I run it with just pview. Although it appears a little hard to measure because of such small time intervals but make_current is still the dominant call. I have Mobile ATI x600.

It might be worthwhile building a custom version of Panda, with the glxMakeCurrent() call in glxGraphicsWindow::begin_frame() commented out, just to see what effect this has on your graphics card. There are two possibilities:

(1) The time we are currently seeing in make_current will go away completely, and you suddenly have a great frame rate. If this is the case, then something about glxMakeCurrent() itself is particularly expensive in your particular graphics driver, and we will need to find a way to avoid its call altogether in Panda.

(2) The time we are currently seeing in make_current will now appear in some other call, for instance, flip, and you will still have the same overall frame rate. If this is the case, then your graphics driver is just performing an implicit glFlush() or equivalent inside glxMakeCurrent(), and the make_current call is not itself the problem. We’ll have to research more closely to determine what is causing the slowdown.


With only no texture buffers there is no need for glMakeCurrent right? Also the people on openGL suggested i check if the current context is current then just not call if it is. Thought i think its required for render to texture stuff, right?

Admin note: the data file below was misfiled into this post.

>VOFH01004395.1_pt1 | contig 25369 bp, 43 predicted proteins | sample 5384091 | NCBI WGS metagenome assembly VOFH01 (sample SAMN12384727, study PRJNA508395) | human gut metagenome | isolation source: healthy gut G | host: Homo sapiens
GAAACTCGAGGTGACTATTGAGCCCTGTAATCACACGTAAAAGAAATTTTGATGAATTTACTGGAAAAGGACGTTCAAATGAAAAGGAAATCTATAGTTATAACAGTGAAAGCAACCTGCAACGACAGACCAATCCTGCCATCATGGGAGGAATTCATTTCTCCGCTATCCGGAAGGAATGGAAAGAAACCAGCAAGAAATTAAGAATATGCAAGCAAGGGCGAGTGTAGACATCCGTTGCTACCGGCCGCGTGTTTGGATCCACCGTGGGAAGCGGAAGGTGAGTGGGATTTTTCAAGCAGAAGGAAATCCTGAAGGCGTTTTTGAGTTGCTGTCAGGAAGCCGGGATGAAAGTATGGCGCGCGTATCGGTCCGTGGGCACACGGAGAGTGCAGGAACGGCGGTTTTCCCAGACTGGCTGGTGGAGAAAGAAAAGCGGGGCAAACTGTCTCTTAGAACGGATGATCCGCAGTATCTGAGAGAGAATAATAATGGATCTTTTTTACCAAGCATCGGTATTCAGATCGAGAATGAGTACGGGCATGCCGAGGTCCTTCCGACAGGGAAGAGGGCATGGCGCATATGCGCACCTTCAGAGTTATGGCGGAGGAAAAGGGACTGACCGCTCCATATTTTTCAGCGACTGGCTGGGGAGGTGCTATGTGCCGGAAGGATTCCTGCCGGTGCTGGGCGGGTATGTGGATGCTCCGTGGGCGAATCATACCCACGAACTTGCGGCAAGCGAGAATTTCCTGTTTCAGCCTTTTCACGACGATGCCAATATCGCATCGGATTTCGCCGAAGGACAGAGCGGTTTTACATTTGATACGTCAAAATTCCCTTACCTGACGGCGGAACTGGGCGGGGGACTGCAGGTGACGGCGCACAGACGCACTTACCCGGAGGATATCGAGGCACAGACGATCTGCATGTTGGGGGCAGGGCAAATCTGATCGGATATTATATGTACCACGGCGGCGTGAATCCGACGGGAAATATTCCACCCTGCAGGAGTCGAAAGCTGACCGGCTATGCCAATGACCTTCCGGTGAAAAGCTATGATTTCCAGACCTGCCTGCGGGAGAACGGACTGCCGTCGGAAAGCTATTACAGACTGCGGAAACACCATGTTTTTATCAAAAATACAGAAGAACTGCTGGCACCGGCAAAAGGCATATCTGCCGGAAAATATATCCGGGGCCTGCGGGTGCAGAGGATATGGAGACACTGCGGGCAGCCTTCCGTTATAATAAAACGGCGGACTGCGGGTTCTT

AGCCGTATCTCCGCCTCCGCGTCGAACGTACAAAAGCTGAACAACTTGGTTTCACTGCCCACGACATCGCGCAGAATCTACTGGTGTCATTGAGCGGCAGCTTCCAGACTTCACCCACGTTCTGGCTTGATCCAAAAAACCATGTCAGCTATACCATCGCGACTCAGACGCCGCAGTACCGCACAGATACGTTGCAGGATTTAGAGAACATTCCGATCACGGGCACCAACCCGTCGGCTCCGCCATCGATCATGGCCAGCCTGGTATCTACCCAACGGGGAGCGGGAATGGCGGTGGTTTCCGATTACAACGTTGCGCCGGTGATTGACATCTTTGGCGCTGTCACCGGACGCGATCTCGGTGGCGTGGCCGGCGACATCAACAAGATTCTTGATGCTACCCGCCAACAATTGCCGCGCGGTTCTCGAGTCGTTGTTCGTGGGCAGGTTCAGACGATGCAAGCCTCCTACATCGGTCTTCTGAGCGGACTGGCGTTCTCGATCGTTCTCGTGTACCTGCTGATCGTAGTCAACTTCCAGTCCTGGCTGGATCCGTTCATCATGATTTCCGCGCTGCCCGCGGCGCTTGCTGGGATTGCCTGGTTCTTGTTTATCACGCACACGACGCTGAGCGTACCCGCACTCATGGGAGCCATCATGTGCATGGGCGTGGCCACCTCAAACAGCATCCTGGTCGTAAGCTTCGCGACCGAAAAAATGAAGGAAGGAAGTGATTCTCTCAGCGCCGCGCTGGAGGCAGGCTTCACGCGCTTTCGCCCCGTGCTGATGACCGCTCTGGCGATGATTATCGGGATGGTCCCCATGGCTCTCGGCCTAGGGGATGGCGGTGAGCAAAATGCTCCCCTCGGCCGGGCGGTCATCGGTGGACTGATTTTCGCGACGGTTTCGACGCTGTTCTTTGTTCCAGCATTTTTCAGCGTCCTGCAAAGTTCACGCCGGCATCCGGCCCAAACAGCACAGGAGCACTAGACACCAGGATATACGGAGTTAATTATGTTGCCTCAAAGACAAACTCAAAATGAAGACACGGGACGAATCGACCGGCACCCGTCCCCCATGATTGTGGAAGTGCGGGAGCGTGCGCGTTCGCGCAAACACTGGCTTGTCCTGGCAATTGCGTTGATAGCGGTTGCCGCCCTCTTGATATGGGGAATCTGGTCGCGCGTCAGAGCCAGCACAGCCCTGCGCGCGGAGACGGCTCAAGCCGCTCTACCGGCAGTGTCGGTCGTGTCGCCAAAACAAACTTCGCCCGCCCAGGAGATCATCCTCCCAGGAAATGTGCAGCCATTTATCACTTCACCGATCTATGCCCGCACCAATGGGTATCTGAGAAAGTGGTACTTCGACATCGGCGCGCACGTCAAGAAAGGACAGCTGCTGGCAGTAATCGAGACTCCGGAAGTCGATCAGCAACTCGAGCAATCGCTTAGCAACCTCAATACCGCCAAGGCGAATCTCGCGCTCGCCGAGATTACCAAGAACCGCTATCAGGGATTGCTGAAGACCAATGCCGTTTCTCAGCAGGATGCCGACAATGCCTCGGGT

Where do cards normally spend their time? Is there any sort of database for cards and their performance/problems with panda3d?

Right, well, with no buffers and no other windows–in short, with only one graphics context–there’s only a need to call glxMakeCurrent() once, when the context is created. (This is already done by Panda in another place, though.)

The spec doesn’t clarify what’s supposed to happen if the context is already the current one when you call glxMakeCurrent(), but most drivers seem to trivially return in this case. It might be the case that yours is doing something stupid, in which case it does make sense to check if the context is already current before calling glxMakeCurrent() again. But if it’s not the case that your driver is doing something stupid, there’s no advantage to making this check first.